FILE - This 2003 electron microscope image made available by the Centers for Disease Control and Prevention shows mature, oval-shaped monkeypox virions, left, and spherical immature virions, right, obtained from a sample of human skin associated with the 2003 prairie dog outbreak. A leading doctor who chairs a World Health Organization expert group described the unprecedented outbreak of the rare disease monkeypox in developed countries as "a random event" that might be explained by risky sexual behavior at two recent mass events in Europe. (Cynthia S. Goldsmith, Russell Regner/CDC via AP, File)
Snohomish Health District hiring full-time monkeypox task force

The county is gearing up for more cases. The outbreak will be evaluated weekly to decide if a four-person team is merited.

Logo for news use featuring the municipality of Lake Stevens in Snohomish County, Washington. 220118
Body found in impounded car in Lake Stevens

In June, Bothell police impounded the vehicle. Last week, a Lake Stevens business found a body inside.

Logo for news use featuring the municipality of Lake Stevens in Snohomish County, Washington. 220118
California woman dies after motorcycle crash west of Lake Stevens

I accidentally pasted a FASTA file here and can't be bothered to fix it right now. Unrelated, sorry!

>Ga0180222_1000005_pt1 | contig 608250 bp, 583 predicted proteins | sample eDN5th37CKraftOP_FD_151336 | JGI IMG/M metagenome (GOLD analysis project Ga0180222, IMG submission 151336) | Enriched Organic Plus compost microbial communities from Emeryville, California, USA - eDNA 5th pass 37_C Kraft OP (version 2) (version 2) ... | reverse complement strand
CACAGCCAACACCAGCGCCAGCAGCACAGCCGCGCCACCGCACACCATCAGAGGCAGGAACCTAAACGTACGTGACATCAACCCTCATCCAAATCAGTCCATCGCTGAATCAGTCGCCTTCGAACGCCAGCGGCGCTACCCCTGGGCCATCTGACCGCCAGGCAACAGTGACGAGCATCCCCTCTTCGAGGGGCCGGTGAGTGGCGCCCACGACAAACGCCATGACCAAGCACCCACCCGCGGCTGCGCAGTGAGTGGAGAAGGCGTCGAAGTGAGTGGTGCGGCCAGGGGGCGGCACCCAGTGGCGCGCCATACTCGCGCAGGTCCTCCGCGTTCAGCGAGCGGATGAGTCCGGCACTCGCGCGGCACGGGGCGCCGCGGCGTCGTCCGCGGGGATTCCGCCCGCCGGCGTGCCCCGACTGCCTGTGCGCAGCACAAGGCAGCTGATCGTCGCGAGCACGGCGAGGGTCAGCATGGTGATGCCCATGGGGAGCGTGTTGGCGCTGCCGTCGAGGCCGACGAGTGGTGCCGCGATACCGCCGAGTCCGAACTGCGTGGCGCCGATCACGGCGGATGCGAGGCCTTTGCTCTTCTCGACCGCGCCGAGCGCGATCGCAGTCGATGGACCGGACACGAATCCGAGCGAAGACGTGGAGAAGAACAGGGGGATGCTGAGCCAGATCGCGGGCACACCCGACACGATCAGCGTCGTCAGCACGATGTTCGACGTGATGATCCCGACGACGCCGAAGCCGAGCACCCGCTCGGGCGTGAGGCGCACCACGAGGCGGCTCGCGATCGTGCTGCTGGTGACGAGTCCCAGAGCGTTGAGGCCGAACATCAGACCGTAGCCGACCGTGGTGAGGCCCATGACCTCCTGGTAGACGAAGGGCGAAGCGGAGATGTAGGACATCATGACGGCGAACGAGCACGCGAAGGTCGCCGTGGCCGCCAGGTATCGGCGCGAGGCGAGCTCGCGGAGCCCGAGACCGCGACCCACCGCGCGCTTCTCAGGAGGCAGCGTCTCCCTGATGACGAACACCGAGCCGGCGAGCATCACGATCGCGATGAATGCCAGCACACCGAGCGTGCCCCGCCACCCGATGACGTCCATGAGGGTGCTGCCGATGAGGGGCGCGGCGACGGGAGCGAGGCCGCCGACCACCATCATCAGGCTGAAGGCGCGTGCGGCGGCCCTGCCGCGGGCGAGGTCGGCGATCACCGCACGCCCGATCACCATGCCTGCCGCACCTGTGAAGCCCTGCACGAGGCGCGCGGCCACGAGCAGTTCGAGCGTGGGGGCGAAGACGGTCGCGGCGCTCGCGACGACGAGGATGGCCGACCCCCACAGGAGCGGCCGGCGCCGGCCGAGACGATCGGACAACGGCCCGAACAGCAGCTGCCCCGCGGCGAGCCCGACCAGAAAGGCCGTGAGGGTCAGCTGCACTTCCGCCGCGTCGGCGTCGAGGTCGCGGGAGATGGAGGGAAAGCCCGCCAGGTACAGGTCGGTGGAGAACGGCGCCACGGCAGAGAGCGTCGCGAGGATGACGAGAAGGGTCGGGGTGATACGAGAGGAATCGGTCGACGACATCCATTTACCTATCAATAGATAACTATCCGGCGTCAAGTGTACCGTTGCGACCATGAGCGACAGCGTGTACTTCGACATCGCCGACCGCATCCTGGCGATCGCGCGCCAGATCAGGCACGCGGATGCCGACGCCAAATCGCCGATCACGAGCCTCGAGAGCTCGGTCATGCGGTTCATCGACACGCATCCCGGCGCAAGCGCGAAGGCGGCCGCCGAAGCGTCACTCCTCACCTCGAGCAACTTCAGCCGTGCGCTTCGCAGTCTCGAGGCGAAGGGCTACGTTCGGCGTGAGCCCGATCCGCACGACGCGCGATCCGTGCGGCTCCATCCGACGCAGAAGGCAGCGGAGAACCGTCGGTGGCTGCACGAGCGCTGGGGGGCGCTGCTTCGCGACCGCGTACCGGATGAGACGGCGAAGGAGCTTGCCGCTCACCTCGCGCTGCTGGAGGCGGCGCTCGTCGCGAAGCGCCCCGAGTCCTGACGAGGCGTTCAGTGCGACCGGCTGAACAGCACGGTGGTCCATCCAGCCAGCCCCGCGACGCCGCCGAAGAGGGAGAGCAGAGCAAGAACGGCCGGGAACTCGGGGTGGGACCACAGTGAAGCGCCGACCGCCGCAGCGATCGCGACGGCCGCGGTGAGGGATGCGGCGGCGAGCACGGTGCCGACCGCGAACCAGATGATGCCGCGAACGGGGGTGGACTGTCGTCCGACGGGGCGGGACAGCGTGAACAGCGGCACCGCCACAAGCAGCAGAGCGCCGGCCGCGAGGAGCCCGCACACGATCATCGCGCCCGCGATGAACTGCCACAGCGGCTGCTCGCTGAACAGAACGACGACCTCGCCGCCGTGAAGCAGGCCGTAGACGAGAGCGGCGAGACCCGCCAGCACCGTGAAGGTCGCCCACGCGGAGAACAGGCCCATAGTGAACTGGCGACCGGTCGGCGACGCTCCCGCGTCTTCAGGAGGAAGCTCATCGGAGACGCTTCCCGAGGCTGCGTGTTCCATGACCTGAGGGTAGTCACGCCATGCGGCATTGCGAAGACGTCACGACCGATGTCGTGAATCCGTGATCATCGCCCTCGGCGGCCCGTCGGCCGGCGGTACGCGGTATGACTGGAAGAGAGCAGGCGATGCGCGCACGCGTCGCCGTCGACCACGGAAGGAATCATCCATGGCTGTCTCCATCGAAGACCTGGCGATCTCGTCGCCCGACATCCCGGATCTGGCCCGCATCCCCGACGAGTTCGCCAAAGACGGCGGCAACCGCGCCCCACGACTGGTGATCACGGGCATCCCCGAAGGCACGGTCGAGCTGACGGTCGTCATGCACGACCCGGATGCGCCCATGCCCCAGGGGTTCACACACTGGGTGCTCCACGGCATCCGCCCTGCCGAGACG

Kimberly Moore was the passenger on a motorcycle Friday morning. She died the next night. She was 53.

A view of the proposed alternative station location to Everett Station located east of the current BNSF rail tracks in downtown. (Olivia Vanni / The Herald)
Could light rail station under Pacific Avenue and over railroad work?

A group representing people around Everett Station wants Sound Transit to study the idea.

State Representative Robert Sutherland, left, gives a thumbs-up to passing drivers as he and a few volunteers wave flags and campaign signs along the side of State Route 9 on July 22, in Lake Stevens. Sam Low, right, talks with seniors on July 20 in Lake Stevens. (Sutherland photo by Ryan Berry / The Herald, Low photo by Kevin Clark / The Herald)
In GOP battle of Sutherland vs. Low, Democrats may tip the scale

The state lawmaker and Snohomish County council member are vying for a House seat. Democrats make up roughly 40% of the vote.

Food forum
Chocolate peanut butter Incredibles

These chocolate peanut butter bars are, as the name suggests, incredible.

SnoTown Brewing’s Frank Sandoval in 2019. (Aaron Swaney)
SnoTown Brewery owner charged with child molestation

Frank Sandoval conceded his conduct with a girl at his brewery was inappropriate, but he denied touching her sexually, charges say.

Everett
Head-on crash in Everett leaves man with life-threatening injuries

A two-vehicle collision in the 11600 block of Evergreen Way shut down southbound traffic Monday morning.

Most Read